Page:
We plan to implement Encrypted Client Hello in NSS and Firefox, replacing the current ESNI support. This work is being tracked in bug 1654332. Included is GREASE ECH, which sends a randomized ECH extension in non-ECH TLS 1.3 handshakes (see RFC 8701). The latter is intended to prevent ossification and to reduce the extent to which real ECH handshakes stand out from regular TLS traffic.
Notable changes between ESNI and ECH include:
1) Rather than encrypting only SNI extension contents, ECH encrypts a complete Client Hello (CH) containing the secret SNI value and possibly other extensions. This encrypted CH is sent as an extension in an unencrypted (outer) CH.
2) ECH now leverages Hybrid Public Key Encryption (see draft-irtf-cfrg-hpke-05) for deriving shared encryption keys from server and ephemeral client key pairs. The HPKE implementation is being developed in parallel under bug 1631890.
Server operators advertise their ECH (HPKE) public key via a special HTTPSSVC DNS record (see bug 1634793). Decryption failures and configuration mismatches are detected and resolved when the server responds to the unencrypted “outer” CH, triggering retry steps on the client. Otherwise, the decrypted inner CH is used as a basis for the TLS handshake. Further details can be found in the linked drafts.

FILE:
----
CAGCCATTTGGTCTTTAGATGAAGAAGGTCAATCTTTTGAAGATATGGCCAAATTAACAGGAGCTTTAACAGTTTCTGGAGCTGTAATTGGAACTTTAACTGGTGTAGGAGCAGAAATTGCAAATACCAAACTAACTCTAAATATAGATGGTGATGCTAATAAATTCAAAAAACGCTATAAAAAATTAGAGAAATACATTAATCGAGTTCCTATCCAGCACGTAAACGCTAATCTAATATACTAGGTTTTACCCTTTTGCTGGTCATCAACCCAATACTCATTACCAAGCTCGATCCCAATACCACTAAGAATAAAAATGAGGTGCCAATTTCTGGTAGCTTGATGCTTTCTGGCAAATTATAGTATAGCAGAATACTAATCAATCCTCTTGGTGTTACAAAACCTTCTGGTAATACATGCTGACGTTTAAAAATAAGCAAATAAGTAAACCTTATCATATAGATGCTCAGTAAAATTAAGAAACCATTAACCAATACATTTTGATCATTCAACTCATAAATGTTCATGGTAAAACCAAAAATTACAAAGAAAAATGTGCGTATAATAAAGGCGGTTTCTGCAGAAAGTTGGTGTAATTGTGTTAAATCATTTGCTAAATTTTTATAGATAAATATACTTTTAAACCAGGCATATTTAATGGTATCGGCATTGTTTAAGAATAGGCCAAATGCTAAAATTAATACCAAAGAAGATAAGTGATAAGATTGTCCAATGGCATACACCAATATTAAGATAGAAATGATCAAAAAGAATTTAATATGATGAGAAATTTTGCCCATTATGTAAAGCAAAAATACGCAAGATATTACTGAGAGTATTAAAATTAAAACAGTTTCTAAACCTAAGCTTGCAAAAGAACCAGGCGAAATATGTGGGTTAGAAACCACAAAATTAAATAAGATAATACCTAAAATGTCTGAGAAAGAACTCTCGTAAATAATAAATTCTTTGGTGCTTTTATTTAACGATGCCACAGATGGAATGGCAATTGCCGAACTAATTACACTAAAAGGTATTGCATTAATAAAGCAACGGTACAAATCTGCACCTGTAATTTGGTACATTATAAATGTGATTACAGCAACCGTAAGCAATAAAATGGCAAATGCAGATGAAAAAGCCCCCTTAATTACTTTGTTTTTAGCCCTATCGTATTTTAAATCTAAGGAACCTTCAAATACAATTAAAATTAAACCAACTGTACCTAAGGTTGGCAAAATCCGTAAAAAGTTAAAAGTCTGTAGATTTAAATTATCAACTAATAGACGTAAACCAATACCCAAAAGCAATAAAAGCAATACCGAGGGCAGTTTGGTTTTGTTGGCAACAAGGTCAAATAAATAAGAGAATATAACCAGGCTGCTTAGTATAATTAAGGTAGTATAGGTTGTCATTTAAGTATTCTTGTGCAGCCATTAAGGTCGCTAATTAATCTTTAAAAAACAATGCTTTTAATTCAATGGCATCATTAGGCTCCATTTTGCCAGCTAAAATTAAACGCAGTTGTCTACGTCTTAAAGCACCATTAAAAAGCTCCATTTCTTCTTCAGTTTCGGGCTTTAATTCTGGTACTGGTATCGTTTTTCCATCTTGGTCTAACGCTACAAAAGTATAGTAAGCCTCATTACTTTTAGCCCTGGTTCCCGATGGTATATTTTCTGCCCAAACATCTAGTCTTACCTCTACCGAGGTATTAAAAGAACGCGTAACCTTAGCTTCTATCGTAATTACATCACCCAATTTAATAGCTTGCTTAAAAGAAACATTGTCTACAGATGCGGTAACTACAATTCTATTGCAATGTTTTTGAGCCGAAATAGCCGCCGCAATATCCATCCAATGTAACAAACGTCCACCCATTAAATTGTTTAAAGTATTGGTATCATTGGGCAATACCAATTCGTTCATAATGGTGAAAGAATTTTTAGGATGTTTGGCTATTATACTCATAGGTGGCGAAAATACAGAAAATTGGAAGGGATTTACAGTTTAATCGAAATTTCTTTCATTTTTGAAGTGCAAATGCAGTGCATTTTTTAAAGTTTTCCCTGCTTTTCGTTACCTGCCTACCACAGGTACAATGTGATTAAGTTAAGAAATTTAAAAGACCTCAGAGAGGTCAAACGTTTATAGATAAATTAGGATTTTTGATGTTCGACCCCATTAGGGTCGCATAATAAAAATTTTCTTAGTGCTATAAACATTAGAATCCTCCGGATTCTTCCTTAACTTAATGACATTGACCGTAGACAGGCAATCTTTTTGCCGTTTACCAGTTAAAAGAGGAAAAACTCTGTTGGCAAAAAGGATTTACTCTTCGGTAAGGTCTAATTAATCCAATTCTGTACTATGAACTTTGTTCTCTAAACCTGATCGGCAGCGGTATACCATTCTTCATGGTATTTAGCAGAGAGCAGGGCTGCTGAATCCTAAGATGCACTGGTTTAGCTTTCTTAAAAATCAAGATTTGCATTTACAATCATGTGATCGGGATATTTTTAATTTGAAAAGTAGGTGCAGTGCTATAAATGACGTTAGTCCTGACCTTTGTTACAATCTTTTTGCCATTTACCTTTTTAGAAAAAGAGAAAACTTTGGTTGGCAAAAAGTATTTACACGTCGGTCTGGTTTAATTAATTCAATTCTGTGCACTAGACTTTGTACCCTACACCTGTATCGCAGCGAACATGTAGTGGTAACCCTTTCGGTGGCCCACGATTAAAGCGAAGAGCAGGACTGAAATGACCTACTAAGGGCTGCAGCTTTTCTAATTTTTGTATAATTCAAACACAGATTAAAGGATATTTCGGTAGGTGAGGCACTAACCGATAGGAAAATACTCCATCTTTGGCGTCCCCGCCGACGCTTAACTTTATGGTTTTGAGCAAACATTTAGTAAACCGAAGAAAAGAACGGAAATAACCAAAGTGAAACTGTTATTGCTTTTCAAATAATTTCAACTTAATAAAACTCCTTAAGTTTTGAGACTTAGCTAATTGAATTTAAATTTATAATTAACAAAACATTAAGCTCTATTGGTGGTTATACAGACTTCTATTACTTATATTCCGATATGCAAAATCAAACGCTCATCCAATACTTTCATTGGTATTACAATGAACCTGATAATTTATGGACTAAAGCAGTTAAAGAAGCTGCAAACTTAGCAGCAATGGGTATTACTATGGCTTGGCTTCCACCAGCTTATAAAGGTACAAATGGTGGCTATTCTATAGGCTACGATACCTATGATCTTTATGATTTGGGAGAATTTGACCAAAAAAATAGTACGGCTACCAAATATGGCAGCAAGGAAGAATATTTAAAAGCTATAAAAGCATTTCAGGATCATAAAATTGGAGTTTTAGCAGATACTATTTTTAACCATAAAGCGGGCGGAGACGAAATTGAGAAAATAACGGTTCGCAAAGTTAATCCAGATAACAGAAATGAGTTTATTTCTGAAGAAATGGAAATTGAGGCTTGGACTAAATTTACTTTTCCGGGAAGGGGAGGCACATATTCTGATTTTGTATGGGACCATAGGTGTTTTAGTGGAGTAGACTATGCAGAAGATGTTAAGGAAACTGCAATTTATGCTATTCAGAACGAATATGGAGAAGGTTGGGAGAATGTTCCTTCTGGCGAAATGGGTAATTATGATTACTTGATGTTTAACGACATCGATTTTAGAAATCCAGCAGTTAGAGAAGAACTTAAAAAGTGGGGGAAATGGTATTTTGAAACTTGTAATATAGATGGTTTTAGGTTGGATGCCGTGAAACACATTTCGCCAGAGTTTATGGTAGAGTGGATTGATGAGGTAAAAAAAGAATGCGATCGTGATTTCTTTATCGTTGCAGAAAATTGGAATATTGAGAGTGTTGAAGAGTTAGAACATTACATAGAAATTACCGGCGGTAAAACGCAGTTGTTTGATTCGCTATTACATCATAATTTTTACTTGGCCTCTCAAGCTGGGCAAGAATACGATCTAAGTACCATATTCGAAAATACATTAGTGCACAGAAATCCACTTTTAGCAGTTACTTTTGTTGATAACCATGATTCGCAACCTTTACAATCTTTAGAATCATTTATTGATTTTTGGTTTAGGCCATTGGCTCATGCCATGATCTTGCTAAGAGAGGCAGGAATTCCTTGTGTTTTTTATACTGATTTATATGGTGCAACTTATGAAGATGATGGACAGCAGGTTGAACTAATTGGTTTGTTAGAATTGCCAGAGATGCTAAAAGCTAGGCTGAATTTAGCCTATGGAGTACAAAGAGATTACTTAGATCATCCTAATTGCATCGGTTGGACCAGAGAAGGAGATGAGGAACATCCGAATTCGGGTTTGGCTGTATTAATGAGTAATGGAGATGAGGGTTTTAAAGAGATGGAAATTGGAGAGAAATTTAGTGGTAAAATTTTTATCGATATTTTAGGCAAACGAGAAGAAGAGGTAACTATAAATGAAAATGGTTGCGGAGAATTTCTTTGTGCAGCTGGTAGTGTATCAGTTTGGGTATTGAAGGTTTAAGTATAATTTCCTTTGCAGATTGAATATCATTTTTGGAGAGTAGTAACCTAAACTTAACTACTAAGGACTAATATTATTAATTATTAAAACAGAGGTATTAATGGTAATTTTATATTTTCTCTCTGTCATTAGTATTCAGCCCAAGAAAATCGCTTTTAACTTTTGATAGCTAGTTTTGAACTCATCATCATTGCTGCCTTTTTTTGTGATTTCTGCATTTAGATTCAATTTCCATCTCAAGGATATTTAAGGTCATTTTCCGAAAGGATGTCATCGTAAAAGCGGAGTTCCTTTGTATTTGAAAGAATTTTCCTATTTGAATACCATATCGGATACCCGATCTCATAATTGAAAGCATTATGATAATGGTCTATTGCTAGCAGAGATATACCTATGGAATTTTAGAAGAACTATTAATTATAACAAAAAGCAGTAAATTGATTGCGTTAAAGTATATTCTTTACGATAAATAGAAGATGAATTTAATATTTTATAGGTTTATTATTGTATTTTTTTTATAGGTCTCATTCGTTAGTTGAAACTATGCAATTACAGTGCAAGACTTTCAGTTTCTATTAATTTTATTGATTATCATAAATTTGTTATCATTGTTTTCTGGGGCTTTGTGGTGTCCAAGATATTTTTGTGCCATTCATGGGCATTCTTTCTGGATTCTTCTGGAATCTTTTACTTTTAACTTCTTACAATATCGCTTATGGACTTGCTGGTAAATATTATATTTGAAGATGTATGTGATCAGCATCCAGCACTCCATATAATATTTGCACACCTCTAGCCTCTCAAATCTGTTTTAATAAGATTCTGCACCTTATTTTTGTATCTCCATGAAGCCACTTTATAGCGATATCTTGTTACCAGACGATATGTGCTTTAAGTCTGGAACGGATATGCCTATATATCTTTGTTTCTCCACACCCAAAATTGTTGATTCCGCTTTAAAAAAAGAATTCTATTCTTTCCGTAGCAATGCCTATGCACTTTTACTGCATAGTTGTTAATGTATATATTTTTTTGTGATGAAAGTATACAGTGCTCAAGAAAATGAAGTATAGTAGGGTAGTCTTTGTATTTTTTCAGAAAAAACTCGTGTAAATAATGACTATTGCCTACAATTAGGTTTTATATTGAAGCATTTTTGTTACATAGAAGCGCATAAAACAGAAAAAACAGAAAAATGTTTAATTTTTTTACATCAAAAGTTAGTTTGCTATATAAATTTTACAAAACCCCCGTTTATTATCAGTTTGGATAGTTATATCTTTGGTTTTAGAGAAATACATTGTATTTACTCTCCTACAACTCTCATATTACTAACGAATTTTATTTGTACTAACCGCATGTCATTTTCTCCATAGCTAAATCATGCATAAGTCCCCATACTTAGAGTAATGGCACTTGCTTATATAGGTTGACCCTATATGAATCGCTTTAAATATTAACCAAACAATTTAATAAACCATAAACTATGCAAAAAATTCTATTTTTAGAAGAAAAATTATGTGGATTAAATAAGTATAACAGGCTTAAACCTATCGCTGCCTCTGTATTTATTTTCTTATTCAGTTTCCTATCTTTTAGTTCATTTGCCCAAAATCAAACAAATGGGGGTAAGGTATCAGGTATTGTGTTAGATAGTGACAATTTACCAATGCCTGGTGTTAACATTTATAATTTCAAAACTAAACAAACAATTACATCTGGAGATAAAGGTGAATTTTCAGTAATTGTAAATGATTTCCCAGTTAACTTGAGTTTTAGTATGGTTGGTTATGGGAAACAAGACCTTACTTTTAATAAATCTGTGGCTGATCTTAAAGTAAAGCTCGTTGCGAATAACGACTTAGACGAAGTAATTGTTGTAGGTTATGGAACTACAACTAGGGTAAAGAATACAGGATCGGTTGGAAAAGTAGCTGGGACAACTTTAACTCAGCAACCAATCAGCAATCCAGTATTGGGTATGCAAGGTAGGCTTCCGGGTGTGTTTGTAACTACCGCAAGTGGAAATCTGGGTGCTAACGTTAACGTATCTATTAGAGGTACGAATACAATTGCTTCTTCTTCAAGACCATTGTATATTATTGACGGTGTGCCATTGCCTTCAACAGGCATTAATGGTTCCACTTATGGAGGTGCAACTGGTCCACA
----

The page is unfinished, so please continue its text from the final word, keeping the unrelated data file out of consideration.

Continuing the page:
We are partnering with the Necko team and Cloudflare for this implementation and will conduct an interoperability study for ECH handshakes in Nightly. We also may conduct a breakage study focusing only on GREASE ECH.
*Link to standards*:
*Estimated target release*:
None; prerelease-only currently.
Chromium work ongoing in https://bugs.chromium.org/p/chromium/issues/detail?id=1091403
*Preference behind which this will be implemented*:
ECH will be implemented behind network.security.ech.enabled, replacing network.security.esni.enabled. A separate pref may be added to independently control GREASE ECH.